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Back to School with Singapore Math® – Let Today Be the Start of Something New!

Photo by Monstera from Pexels

There are many places of employment that promise a new start with New Year’s Day or the start of a new fiscal year but more often than not that new start is fleeting and the same old ruts soon reemerge.

Education is unique in that we truly start anew with each school year. It is full of opportunity to get to know another group of students, reacquaint ourselves with colleagues and administrators – or perhaps get to know new ones. It is also a chance to revisit our classroom management procedures and implement new best practices in our classrooms. It is our time to shine with each new teachable moment. As teachers, we know that it is the procedures and practices along with appropriate responsibility and consequences that aid in our sanity throughout the new year, and we need to begin with them from day one.

When it comes to Singapore Math®, the research is clear – the use of manipulatives is non-negotiable. With a new school year, we need to establish the structure for their use with our new group of students. Manipulatives need to be readily available in your classroom. If we ask students to “hold that thought” so we can go look for manipulatives, we have lost a teachable moment. As educators, we need to consider how we will create the opportunity for students of all levels – those who may be struggling with a particular topic, those who are moving towards mastery with a particular topic and those who could benefit from enrichment with a particular topic – to make use of manipulatives to see and explain math.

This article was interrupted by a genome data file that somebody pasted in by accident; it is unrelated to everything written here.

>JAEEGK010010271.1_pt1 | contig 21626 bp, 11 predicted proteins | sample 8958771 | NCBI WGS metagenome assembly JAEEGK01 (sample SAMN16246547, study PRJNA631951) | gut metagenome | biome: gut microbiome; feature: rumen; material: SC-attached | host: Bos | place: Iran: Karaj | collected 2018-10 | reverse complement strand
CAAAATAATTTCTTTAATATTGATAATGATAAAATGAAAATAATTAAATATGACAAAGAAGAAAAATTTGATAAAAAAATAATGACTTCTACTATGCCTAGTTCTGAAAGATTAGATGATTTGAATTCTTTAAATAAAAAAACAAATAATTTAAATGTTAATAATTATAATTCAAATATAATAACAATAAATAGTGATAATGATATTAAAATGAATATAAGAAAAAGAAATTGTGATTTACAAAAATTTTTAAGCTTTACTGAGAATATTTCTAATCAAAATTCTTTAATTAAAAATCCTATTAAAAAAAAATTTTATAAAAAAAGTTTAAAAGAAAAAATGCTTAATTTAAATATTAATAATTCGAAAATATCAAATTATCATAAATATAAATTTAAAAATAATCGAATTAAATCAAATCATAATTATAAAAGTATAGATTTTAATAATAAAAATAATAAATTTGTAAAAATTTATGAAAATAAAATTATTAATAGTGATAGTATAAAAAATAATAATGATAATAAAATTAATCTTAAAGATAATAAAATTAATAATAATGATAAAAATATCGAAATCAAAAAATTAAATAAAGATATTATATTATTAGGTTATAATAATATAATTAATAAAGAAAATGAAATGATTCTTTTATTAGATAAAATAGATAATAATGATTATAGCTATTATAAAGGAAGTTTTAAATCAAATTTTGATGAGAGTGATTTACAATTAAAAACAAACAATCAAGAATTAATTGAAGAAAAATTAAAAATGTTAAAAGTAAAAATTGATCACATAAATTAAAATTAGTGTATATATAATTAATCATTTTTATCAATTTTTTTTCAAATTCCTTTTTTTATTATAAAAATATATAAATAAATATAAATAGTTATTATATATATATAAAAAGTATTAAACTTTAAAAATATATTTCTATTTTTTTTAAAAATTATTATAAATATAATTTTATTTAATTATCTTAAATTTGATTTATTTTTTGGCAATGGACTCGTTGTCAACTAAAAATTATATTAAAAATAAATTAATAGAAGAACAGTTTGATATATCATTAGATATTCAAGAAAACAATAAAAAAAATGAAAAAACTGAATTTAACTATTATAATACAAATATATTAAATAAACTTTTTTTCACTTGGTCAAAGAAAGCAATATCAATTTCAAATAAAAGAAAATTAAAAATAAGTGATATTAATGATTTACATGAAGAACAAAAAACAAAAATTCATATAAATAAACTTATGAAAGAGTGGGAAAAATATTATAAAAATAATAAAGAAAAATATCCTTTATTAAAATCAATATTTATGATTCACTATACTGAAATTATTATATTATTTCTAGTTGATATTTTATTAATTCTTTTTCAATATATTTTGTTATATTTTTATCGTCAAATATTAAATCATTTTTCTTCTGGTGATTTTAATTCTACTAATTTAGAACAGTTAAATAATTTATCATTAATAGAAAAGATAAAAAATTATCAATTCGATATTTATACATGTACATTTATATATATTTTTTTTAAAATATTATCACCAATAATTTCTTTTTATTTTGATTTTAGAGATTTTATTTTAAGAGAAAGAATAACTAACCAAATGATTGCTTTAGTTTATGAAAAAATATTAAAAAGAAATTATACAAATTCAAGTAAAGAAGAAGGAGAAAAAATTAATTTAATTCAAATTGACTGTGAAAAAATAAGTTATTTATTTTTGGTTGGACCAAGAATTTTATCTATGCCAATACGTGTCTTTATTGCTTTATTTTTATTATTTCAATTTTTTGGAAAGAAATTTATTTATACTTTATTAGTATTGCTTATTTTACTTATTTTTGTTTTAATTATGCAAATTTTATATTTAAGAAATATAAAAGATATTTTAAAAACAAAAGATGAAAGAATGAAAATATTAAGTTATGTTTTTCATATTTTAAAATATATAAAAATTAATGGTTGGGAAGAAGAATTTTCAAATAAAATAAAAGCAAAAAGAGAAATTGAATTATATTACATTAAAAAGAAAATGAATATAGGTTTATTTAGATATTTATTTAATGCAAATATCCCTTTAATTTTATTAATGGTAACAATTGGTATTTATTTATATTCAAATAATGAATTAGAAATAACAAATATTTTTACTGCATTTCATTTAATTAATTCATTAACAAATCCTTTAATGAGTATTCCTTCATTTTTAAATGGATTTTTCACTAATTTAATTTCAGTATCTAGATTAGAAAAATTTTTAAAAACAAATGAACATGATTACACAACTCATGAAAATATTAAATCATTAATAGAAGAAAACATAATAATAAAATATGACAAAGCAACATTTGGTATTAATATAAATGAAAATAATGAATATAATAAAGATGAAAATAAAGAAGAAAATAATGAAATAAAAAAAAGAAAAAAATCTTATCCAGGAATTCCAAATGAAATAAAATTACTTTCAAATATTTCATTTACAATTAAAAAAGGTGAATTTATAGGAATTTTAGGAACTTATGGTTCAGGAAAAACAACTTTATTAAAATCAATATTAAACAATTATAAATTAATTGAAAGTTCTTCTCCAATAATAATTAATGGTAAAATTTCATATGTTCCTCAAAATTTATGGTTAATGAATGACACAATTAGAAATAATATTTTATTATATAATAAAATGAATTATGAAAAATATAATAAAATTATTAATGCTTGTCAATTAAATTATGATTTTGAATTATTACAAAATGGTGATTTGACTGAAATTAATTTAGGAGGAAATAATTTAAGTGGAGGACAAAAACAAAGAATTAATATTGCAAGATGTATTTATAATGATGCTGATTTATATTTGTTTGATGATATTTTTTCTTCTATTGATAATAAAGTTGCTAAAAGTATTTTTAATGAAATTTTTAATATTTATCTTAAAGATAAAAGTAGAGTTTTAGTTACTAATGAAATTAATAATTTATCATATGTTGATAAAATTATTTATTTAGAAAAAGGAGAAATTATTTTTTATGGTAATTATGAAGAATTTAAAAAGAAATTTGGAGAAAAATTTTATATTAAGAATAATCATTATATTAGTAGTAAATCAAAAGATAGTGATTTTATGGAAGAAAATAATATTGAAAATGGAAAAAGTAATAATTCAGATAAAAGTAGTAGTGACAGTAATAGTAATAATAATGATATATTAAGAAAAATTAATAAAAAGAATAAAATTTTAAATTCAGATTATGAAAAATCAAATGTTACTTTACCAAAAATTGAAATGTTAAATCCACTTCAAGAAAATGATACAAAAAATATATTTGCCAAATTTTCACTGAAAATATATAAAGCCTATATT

Another teaching approach which should be established at the start of the school year is the use of productive struggle to help students build confidence and learning persistence.  Singapore Math® offers ample opportunity for students to discuss, justify and analyze their answers and strategies – as well as those of their peers – through the use of problem-solving.  The Singapore Math® lesson gives students an opportunity to discover the process needed to solve a given problem through discourse, exploration, and revision. As teachers, we must allow wait time as we encourage student participation, ask students to provide additional methods and probe student thinking as they productively struggle through problems.  Sometimes this wait time can be difficult but as educators, we must be willing to let students think and work through math problems before swooping in to help guide them.

Setting the procedures and the expectations from day one sets us up for a positive year and sets our students up for success in math.

Christopher Coyne
National Education Consultant